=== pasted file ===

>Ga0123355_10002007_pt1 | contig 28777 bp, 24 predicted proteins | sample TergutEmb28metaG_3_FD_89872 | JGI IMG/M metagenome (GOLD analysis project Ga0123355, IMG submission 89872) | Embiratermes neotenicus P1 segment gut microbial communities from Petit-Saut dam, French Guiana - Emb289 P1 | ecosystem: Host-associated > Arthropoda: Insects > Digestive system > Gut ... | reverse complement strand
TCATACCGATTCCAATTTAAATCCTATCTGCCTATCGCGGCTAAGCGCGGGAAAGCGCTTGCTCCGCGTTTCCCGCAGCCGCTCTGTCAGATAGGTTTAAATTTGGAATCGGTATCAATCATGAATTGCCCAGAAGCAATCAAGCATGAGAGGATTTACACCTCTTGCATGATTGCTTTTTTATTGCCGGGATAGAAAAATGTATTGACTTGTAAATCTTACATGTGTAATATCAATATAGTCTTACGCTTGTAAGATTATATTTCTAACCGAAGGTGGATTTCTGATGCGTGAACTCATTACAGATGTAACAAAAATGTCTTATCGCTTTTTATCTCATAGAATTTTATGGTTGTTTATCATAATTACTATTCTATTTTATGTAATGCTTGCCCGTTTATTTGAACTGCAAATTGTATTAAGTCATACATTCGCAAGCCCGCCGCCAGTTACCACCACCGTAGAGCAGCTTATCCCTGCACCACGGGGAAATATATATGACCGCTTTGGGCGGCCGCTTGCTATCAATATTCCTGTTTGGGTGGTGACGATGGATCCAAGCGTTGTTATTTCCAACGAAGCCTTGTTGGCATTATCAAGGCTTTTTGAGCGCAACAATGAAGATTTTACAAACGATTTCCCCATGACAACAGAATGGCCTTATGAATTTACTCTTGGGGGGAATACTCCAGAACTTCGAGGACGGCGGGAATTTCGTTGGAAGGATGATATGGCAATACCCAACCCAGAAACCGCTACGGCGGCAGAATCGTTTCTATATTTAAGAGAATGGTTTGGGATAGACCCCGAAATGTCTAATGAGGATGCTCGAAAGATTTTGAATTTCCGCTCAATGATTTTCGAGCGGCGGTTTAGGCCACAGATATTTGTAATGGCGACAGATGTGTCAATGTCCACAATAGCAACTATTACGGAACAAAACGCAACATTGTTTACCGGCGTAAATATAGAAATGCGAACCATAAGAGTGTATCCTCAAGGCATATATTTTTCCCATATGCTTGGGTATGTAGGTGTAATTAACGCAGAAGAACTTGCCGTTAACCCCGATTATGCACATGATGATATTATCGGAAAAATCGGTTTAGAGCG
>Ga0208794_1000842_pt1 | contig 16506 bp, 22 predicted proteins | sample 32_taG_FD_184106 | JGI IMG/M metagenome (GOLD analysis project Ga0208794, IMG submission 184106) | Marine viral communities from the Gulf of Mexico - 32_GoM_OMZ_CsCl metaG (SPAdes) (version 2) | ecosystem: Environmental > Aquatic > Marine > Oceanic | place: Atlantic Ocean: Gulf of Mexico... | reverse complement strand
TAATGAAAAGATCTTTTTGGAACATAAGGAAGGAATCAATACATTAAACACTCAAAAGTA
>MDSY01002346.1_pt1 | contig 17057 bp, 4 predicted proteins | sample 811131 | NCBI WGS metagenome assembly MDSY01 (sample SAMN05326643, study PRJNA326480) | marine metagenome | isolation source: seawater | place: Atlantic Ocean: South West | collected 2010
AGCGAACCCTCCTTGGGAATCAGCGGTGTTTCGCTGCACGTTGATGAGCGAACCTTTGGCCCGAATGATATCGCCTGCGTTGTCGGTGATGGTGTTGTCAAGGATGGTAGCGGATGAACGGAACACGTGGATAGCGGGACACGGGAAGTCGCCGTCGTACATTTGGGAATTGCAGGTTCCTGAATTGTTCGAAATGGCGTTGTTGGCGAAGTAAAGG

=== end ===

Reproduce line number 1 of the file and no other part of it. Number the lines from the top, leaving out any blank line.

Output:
>Ga0123355_10002007_pt1 | contig 28777 bp, 24 predicted proteins | sample TergutEmb28metaG_3_FD_89872 | JGI IMG/M metagenome (GOLD analysis project Ga0123355, IMG submission 89872) | Embiratermes neotenicus P1 segment gut microbial communities from Petit-Saut dam, French Guiana - Emb289 P1 | ecosystem: Host-associated > Arthropoda: Insects > Digestive system > Gut ... | reverse complement strand